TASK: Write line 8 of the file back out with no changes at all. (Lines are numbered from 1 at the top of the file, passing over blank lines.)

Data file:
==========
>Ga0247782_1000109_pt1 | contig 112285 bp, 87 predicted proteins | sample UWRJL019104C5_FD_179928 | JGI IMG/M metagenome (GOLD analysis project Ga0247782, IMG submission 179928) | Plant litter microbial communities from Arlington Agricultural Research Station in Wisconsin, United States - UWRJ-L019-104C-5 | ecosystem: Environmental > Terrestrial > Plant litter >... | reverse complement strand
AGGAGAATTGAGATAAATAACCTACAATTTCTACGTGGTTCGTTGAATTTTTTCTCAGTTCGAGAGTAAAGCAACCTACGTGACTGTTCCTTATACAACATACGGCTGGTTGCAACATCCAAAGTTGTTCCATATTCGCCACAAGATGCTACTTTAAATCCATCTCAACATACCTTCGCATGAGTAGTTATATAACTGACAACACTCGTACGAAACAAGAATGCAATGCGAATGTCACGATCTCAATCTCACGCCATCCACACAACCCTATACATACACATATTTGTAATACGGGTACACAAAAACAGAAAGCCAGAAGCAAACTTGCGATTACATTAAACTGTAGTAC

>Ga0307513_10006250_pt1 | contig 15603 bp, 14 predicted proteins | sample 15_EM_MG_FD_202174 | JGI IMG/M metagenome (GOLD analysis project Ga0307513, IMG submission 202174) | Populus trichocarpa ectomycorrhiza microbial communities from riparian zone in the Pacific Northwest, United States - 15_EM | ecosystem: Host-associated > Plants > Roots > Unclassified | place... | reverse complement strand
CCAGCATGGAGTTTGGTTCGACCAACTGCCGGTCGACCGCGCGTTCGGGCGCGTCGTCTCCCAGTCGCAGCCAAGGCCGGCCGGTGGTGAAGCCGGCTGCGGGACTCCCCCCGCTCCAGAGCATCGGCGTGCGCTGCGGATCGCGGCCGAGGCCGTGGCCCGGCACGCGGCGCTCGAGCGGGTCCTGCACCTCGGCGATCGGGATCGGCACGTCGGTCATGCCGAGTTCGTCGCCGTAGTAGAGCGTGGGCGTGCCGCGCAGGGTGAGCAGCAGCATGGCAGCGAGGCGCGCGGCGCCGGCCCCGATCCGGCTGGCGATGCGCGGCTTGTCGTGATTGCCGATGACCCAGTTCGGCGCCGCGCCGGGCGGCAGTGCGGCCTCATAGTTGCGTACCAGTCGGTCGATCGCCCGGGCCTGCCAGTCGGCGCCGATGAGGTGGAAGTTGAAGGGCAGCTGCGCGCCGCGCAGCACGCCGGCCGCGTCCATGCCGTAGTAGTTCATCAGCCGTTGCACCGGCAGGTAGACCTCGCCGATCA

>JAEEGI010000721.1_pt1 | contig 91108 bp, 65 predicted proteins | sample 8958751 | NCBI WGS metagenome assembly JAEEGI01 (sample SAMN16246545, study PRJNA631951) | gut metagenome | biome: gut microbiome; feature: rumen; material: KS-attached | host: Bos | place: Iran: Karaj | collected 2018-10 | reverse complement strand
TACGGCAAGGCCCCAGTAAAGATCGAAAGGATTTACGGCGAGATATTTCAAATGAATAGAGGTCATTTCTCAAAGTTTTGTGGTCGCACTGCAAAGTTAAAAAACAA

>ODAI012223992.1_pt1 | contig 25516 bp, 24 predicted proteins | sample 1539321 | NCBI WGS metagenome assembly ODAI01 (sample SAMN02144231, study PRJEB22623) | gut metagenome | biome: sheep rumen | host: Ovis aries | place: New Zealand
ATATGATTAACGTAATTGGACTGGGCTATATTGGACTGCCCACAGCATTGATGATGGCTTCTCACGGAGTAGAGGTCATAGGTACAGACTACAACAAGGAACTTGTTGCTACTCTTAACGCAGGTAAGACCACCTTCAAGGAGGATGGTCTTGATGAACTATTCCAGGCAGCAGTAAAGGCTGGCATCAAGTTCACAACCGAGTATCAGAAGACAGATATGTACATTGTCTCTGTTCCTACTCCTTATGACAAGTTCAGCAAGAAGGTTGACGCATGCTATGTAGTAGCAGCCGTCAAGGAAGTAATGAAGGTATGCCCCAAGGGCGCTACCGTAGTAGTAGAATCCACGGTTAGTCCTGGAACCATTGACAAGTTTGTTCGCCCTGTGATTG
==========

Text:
ATATGATTAACGTAATTGGACTGGGCTATATTGGACTGCCCACAGCATTGATGATGGCTTCTCACGGAGTAGAGGTCATAGGTACAGACTACAACAAGGAACTTGTTGCTACTCTTAACGCAGGTAAGACCACCTTCAAGGAGGATGGTCTTGATGAACTATTCCAGGCAGCAGTAAAGGCTGGCATCAAGTTCACAACCGAGTATCAGAAGACAGATATGTACATTGTCTCTGTTCCTACTCCTTATGACAAGTTCAGCAAGAAGGTTGACGCATGCTATGTAGTAGCAGCCGTCAAGGAAGTAATGAAGGTATGCCCCAAGGGCGCTACCGTAGTAGTAGAATCCACGGTTAGTCCTGGAACCATTGACAAGTTTGTTCGCCCTGTGATTG